Learn from my mistakes



It seems that at least once a week I have a conversation with one of our members that goes something like this

Member: God the teenagers that train here don’t know how lucky they have it.

Me: Why do you say that?

Member: Because If I had been taught how to do everything right from the age of 16 I’d be way stronger than I am now.

Me: Yeah, imagine if we hadn’t wasted the first few years of our training lives doing stupid shit that got us nowhere.

Like most people who go to the gym most of the guys that train here spent between the years of 17-early 20’s following some bodypart split that they found on bodybuilding.com or just copying other guys in the gym.

Our teenagers don’t get to make them mistakes. From the first time they step through the doors they’re taught proper form (and we’re pretty goddamn strict with them), they’re put on a proper program, they’re given mobility drills, nutritional advice, recovery advice, access to decades of training knowledge and learn from our mistakes as to what to avoid.


I can’t take full credit for this, all of our members will stop mid set to help each other if it’s needed. That’s the attitude we’ve tried to create in the gym. A place where everybody coaches everybody and nobody is better than anybody else.

There’s two kids I want to talk about with this to show you what I mean.

First up is Rourke.


Most of you that follow our social media will have heard of Rourke before. He’s the youngest member of our powerlifting team at 16 years old and is a week away from competing in his second IPF powerlifting meet. Rourke came to us about 18 months ago as a gangly, uncoordinated 6 foot 3 rugby player. And we trained him as such. Strength and power development, hypertrophy training and sports specific conditioning.

After maybe 8 months of training it became pretty obvious that Rourke was getting as strong as hell and a few months after that he decided he wanted to give up rugby to pursue powerlifting (something which I argued with him about for months before eventually relenting).

Since then Rourke has been training as a powerlifter, to be as strong as possible in the squat, bench press and deadlift, while maintaining decent levels of hypertrophy and mobility.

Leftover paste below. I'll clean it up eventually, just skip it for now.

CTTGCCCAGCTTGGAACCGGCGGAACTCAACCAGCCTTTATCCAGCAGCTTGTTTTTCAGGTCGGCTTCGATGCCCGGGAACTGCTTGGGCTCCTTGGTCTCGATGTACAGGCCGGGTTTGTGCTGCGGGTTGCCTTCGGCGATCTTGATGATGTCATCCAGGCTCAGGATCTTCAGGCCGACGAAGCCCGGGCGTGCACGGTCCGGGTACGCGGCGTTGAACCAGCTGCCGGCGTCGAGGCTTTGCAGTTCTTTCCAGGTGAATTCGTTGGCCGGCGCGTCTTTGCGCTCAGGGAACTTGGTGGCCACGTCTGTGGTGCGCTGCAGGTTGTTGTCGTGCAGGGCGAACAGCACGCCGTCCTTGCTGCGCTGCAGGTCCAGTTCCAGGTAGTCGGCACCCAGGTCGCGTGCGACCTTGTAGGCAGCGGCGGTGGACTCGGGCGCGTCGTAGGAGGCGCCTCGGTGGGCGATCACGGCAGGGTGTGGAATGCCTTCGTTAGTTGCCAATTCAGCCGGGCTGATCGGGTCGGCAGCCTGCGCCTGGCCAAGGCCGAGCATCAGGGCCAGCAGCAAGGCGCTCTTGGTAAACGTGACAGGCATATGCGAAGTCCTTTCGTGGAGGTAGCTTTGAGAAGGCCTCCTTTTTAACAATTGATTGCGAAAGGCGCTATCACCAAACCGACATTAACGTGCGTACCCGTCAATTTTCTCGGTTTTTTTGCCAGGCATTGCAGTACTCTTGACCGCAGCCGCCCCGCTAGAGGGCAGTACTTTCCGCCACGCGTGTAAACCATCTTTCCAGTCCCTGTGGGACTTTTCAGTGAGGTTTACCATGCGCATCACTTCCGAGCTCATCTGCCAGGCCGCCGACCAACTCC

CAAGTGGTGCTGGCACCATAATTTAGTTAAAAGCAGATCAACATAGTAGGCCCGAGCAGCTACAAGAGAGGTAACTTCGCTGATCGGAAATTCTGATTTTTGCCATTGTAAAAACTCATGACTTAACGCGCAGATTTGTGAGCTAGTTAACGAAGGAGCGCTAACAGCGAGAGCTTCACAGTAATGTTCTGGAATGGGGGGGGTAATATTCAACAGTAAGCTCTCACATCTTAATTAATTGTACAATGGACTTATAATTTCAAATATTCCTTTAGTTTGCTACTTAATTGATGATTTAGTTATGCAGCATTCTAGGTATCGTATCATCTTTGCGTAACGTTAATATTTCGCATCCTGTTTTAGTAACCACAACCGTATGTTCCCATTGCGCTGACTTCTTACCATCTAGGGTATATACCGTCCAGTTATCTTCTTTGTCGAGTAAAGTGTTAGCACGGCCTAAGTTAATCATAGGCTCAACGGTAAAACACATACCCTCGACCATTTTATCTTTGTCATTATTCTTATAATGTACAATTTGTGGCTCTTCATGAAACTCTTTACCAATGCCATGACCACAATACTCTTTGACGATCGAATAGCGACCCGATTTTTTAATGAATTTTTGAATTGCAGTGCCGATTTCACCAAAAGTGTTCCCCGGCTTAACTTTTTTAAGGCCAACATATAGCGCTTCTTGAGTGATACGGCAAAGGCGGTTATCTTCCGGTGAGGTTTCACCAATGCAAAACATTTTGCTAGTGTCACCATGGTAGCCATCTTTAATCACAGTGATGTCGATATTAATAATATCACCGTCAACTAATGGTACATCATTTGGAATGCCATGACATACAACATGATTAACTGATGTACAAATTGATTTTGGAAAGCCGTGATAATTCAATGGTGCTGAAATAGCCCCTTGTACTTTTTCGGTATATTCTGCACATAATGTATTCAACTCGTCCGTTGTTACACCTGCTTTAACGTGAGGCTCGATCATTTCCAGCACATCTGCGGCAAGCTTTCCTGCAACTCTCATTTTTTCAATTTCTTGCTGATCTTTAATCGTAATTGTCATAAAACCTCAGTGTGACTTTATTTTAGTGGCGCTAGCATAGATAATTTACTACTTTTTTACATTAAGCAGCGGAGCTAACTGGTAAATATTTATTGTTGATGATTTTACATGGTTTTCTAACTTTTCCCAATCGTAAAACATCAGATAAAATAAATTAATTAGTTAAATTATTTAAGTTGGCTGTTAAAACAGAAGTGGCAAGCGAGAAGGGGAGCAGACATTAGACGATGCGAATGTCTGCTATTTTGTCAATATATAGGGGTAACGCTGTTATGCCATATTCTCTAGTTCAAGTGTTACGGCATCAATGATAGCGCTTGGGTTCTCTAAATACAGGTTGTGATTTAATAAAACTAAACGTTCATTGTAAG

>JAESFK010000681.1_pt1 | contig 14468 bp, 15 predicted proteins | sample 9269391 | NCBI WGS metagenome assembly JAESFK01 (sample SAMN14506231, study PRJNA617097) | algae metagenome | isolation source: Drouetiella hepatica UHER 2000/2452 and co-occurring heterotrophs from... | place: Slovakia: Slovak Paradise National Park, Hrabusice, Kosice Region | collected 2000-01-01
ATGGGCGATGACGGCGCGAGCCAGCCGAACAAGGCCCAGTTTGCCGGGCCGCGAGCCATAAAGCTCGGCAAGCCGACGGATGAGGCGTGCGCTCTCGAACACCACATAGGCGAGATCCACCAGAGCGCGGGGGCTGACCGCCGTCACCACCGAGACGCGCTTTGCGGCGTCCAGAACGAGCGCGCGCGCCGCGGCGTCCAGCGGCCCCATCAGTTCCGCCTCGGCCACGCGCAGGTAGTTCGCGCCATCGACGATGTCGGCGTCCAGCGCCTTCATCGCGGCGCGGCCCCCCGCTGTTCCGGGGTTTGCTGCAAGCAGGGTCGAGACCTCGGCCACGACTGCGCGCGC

Now bearing in mind that Rourke is 16 years old and weighs about 90kg. His best lifts are a 155kg squat, a 107.5kg bench press and a 200kg deadlift. At 16 and after only been training 18 months!! I remember attempting my first 200kg deadlift at 23 years old. That’s the advantage of training correctly from the beginning!

Next up is Kevin.


Kevin is also 16 and first touched a weight last July during one of our Teenage summer camps.

In less than a year Kev has gone from never having touched a weight before to (at 70ish kg) squatting 145kg, benching 75kg and deadlifting 170kg. You won’t find many 16 year olds that squat double their bodyweight and deadlift over double bodyweight and Kev did it in less than a year. Again, testament to learning to lift properly from the very beginning and not having the chance to fuck around with bad programming and bad technique.

I could go on. I could talk about Ross, the 17 year old soccer player who deadlifted 150, regularly smashes 48 inch boxjumps and can squat 120kg. Or Emily, the 12 year old who squats 50kg for reps and deadlifts 60kg for reps. Oh or I could talk about Paul the 16 year old IDFPA world champion powerlifter who deadlifts 210 faster than I do.


The point is this. If you train correctly from the beginning you set yourself up to be in a far more advantageous position years down the line.

So yea, our members are right. Our teenagers in KAOS are lucky. But luck doesn’t do it on its own. They all buy in to the plan, stick to it and work damn hard.

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